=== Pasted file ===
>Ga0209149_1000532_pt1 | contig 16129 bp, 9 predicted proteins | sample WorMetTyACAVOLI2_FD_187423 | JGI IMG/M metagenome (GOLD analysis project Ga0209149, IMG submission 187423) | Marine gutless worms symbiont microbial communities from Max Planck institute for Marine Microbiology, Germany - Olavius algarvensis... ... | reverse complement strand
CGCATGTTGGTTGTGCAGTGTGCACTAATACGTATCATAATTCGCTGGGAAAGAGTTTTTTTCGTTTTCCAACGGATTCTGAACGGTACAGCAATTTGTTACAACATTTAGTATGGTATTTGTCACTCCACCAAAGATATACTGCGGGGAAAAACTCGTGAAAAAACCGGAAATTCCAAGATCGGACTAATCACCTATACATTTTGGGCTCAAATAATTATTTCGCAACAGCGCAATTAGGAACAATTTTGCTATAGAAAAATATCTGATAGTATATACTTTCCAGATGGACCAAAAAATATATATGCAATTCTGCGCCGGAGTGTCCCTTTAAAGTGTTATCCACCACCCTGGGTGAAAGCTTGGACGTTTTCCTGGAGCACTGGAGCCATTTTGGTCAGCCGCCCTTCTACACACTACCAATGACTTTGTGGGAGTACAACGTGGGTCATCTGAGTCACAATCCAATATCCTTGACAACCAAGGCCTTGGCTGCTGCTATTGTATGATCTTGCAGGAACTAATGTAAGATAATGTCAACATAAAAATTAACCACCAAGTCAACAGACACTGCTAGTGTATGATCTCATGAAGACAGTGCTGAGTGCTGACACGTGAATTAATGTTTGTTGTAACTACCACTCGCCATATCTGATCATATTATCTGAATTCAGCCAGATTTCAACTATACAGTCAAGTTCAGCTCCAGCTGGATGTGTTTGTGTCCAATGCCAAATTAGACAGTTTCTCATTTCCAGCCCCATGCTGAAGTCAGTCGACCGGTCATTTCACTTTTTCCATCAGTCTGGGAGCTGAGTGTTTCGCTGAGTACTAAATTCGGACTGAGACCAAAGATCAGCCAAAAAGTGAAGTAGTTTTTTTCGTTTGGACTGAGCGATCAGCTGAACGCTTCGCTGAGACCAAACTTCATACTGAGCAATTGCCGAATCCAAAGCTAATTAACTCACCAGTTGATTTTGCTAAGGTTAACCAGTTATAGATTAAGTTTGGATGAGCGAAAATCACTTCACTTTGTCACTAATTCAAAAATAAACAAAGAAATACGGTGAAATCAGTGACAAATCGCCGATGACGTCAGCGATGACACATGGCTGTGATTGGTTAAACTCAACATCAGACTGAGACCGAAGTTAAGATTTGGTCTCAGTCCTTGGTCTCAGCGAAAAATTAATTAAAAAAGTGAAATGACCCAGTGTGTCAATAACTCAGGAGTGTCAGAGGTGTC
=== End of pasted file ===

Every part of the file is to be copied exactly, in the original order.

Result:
>Ga0209149_1000532_pt1 | contig 16129 bp, 9 predicted proteins | sample WorMetTyACAVOLI2_FD_187423 | JGI IMG/M metagenome (GOLD analysis project Ga0209149, IMG submission 187423) | Marine gutless worms symbiont microbial communities from Max Planck institute for Marine Microbiology, Germany - Olavius algarvensis... ... | reverse complement strand
CGCATGTTGGTTGTGCAGTGTGCACTAATACGTATCATAATTCGCTGGGAAAGAGTTTTTTTCGTTTTCCAACGGATTCTGAACGGTACAGCAATTTGTTACAACATTTAGTATGGTATTTGTCACTCCACCAAAGATATACTGCGGGGAAAAACTCGTGAAAAAACCGGAAATTCCAAGATCGGACTAATCACCTATACATTTTGGGCTCAAATAATTATTTCGCAACAGCGCAATTAGGAACAATTTTGCTATAGAAAAATATCTGATAGTATATACTTTCCAGATGGACCAAAAAATATATATGCAATTCTGCGCCGGAGTGTCCCTTTAAAGTGTTATCCACCACCCTGGGTGAAAGCTTGGACGTTTTCCTGGAGCACTGGAGCCATTTTGGTCAGCCGCCCTTCTACACACTACCAATGACTTTGTGGGAGTACAACGTGGGTCATCTGAGTCACAATCCAATATCCTTGACAACCAAGGCCTTGGCTGCTGCTATTGTATGATCTTGCAGGAACTAATGTAAGATAATGTCAACATAAAAATTAACCACCAAGTCAACAGACACTGCTAGTGTATGATCTCATGAAGACAGTGCTGAGTGCTGACACGTGAATTAATGTTTGTTGTAACTACCACTCGCCATATCTGATCATATTATCTGAATTCAGCCAGATTTCAACTATACAGTCAAGTTCAGCTCCAGCTGGATGTGTTTGTGTCCAATGCCAAATTAGACAGTTTCTCATTTCCAGCCCCATGCTGAAGTCAGTCGACCGGTCATTTCACTTTTTCCATCAGTCTGGGAGCTGAGTGTTTCGCTGAGTACTAAATTCGGACTGAGACCAAAGATCAGCCAAAAAGTGAAGTAGTTTTTTTCGTTTGGACTGAGCGATCAGCTGAACGCTTCGCTGAGACCAAACTTCATACTGAGCAATTGCCGAATCCAAAGCTAATTAACTCACCAGTTGATTTTGCTAAGGTTAACCAGTTATAGATTAAGTTTGGATGAGCGAAAATCACTTCACTTTGTCACTAATTCAAAAATAAACAAAGAAATACGGTGAAATCAGTGACAAATCGCCGATGACGTCAGCGATGACACATGGCTGTGATTGGTTAAACTCAACATCAGACTGAGACCGAAGTTAAGATTTGGTCTCAGTCCTTGGTCTCAGCGAAAAATTAATTAAAAAAGTGAAATGACCCAGTGTGTCAATAACTCAGGAGTGTCAGAGGTGTC